The album continues in this manner with each song taking the place of the previous as the next ‘favourite.’ That Hayden sustains listenable intensity throughout the album’s 45 minutes is admirable.
Bereft of commercial consideration or oversight, Us Alone grabs the listener and forces one to attend to the unfolding interpersonal drama (“Rainy Saturday”) and introspective minutiae (“Almost Everything”) through the power of language and instrumental ingenuity.
The album-proper closes with “Instructions,” a funereal lamentation of last wishes; that the desired musical accompaniment is The Band seems an entirely appropriate conclusion. The semi-obligatory ’hidden track’ features Hayden at the piano, singing additional Beatlesque observances of companionable seclusion; in this case, despite the presence of a chocolate bar deliveryman and reference to New Orleans, the song is less than its parts.
I haven’t followed Hayden closely over the years. I have a couple albums, purchased second hand, that I’ve listened to once or perhaps twice at the most. I heard him perform at a folk festival. I really have no investment in the guy. At least, I didn’t until Us Alone. Well deserving of Polaris Music Prize 2013 consideration.
Annie Lou- formerly and still Anne Louise Genest- released Grandma’s Rules For Drinking this past autumn, and while it took its time finding me, I am certainly glad HearthPR helped it make its way east from the coast. My review has been posted over at Fervor Coulee Bluegrass. The album has been featured fairly frequently on CKUA.
As always, thanks for visiting Fervor Coulee. Donald
Just doing some housekeeping to help out the search engines. My review of Scott Holstein’s Cold Coal Town is at Fervor Coulee Bluegrass here.
As always, I appreciate your interest in Fervor Coulee. Donald
Over at the Country Standard Time site, Jeff has posted my review of Darrell Scott and Tim O’Brien’s recent live disc, We’re Usually A Lot Better Than This. I think it is a very excellent album. It was recently named Engine 145′s Best Bluegrass Album of 2012 despite not being a bluegrass album in any shape or form. Then again, neither is # 2, 4, 8… By the way, the best bluegrass albums released in 2012 were, in no particular order, The Special Consensus, The Steep Canyon Rangers, The Earl Brothers, the Bobby Osborne, and the Niall Toner albums. If you don’t agree, you are welcome to being incorrect. As am I.
Thanks for visiting Fervor Coulee. Donald
Just a couple of days to Christmas, and my series of Roots Songs of Christmas is coming to a close. There are so many songs and performances I wish I could have included, and- rather than having a non-roots song of Christmas today- I will provide links to some of these down below.
I had considered going all Bah, Humbug today, but I couldn’t find a link to Tim O’Brien’s song of the same name. “Santa Bloody Claus” was an option, but while I love both of these songs, I don’t want to go down that path this year. I’d rather keep things focused on more traditional meanings of Christmas.
And things don’t get much more traditional than the birth of Jesus Christ. Today, my Roots Song of Christmas is an entire album, bluegrass songwriter and artist Donna Ulisse’s All the Way to Bethlehem. Much like Kimmie Rhodes’ Miracle on Christmas Day, Ulisse has chosen to go all the way and write an entire album focused around Christmas; this set is focused on her interpretation of the events leading up to and following the birth of Christ.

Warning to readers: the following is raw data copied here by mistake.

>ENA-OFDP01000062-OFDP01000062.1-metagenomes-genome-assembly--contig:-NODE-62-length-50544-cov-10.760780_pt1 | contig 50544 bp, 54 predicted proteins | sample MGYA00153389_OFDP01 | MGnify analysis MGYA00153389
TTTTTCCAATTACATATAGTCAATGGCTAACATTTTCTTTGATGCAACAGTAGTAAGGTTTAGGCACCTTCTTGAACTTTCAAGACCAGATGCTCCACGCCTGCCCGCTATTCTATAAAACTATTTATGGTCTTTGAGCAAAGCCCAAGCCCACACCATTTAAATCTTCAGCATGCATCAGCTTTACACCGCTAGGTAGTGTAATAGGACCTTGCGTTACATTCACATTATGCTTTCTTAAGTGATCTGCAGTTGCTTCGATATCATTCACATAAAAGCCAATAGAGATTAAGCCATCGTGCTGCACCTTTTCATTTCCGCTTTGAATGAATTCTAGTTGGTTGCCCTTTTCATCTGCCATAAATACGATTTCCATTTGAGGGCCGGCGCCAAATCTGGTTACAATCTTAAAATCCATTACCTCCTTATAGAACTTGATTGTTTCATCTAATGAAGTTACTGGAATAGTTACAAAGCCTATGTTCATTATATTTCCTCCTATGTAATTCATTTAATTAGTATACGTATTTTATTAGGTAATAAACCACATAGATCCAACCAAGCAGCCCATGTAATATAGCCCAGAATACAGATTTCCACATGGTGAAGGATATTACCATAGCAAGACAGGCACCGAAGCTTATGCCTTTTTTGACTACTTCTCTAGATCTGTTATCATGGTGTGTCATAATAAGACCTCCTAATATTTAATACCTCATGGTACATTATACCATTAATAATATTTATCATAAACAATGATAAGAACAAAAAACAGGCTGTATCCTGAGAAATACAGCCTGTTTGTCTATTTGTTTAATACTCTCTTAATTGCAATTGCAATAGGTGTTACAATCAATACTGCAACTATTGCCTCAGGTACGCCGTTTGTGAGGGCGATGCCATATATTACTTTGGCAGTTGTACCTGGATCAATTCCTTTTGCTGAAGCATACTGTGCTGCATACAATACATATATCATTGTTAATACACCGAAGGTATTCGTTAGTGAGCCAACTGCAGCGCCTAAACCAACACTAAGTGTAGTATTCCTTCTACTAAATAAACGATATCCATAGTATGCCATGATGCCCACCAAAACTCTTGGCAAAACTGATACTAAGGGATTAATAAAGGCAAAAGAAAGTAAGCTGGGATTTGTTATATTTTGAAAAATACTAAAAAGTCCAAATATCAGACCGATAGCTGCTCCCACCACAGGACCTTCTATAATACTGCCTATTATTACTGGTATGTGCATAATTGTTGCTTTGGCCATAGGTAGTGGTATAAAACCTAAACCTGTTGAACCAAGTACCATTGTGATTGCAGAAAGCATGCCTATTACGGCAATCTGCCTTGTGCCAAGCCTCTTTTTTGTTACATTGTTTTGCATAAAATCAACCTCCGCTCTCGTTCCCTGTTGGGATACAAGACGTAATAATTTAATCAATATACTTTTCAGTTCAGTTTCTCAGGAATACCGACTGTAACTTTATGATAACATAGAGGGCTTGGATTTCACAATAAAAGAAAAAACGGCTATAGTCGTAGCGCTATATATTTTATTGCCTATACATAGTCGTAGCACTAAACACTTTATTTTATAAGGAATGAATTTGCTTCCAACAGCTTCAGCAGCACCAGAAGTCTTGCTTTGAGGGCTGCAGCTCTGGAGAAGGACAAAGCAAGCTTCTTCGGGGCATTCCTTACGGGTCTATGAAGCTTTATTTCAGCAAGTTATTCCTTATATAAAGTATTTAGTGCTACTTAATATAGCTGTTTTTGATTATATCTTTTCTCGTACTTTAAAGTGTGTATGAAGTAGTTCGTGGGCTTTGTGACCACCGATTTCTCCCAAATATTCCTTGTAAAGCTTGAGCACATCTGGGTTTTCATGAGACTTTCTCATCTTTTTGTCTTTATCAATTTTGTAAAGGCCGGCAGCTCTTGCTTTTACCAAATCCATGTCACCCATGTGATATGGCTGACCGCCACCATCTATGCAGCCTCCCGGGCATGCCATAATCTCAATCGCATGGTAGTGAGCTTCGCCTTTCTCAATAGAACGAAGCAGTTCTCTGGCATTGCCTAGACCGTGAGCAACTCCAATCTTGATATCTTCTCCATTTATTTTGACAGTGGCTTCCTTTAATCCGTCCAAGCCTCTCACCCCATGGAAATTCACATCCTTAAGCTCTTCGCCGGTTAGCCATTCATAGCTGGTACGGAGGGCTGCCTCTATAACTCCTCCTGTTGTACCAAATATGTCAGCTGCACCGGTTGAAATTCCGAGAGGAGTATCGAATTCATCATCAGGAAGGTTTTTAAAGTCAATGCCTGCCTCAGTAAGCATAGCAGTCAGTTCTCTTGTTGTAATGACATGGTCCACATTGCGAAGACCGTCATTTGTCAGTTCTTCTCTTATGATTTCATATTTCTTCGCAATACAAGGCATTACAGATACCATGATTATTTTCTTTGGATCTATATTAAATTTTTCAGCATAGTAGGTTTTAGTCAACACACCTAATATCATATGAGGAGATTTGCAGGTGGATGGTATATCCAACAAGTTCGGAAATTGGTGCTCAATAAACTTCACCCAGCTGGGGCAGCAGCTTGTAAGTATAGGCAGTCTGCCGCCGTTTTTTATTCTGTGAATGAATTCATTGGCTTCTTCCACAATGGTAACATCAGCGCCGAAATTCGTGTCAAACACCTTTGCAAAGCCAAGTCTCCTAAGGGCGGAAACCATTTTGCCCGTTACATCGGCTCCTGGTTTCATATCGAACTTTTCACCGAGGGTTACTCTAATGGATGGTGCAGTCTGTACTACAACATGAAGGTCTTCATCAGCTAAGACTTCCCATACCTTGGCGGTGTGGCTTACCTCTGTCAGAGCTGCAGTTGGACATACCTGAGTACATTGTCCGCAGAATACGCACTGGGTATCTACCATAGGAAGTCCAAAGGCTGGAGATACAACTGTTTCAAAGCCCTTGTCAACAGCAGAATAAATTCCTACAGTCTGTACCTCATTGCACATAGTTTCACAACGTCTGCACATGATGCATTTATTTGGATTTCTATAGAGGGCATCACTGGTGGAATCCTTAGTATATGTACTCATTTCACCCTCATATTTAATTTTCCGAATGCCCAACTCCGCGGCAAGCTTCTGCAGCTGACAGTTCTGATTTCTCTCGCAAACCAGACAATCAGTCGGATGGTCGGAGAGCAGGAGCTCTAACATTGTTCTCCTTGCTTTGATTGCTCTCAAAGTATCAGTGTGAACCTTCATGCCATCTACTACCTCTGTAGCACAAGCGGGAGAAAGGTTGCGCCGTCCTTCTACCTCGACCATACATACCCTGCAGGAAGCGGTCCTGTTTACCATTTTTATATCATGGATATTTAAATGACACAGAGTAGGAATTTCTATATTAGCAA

The album obviously has a Christian rather than secular approach to Christmas. From the immaculate conception (“You Will Be Delivered”,) to Joseph’s confusion (“He’s Not Mine,”) to an interpretation of the events at the inn (“You Cannot Stay Here,”) to the star leading the three kings (“I’m Gonna Shine“) Ulisse’s (along with her collaborators) interpretation of Scripture and the Christmas story is both interesting and listenable. I believe “Let the World Wait for a Little While” will become a seasonal favourite.
Considering the number of songs that already exist about the first Christmas, all the traditional songs that we grew up on, it is pretty remarkable that Ulisse has been able to create new and inspirational music that forges new ground: a listen to “He Is Here“ provides ample evidence of this.
The music is varied, some touches of bluegrass, a bit of contemporary Christian-pop sounds, and some country, and it definitely isn’t for everyone. But, one admires the energy and focus- not to mention talent and vision- that went into All the Way to Bethlehem.
Honourable mention today goes to The Father of Bluegrass Bill Monroe and his Blue Grass
Boys with “Christmas Time’s A-Comin’;” this clip is from the old Nashville Network Ralph Emery show.
As for the other songs that I couldn’t fit in before tomorrow’s all-time best Roots Song of Christmas, and really it will be the only song on the list that I consider to be in any sort of order, there are links to more; happy exploring.
Jack Johnson “Rudolph, the Red Nosed Reindeer” in which Johnson has rewritten the popular song into the tale of self-determination it should have been all along.
Mary Chapin Carpenter’s excellent ”Bells are Ringing” from her Come Darkness, Come Light album of a few years back.
Eric Bogle “Santa Bloody Claus“
Chuck Brodsky “Toast to the Woman in the Holler“
The Be Good Tanyas “Rudy“
Mary Gauthier “Christmas in Paradise“
Eric Brace and Peter Cooper “Silent Night“
The Indigo Girls “I Feel the christmas Spirit“
Chris Rea “Driving Home for Christmas“
Chris deBurgh “A Spaceman Came Traveling“
As well as a couple I couldn’t find links to, Jane Hawley “Christmas in Montreal” which is on her Letters to Myself album and Laurie Lewis & Tom Rozum’s entire Winter’s Grace album.
Thanks for checking in at Fervor Coulee. Tomorrow, what I consider the all-time best Roots Christmas Song.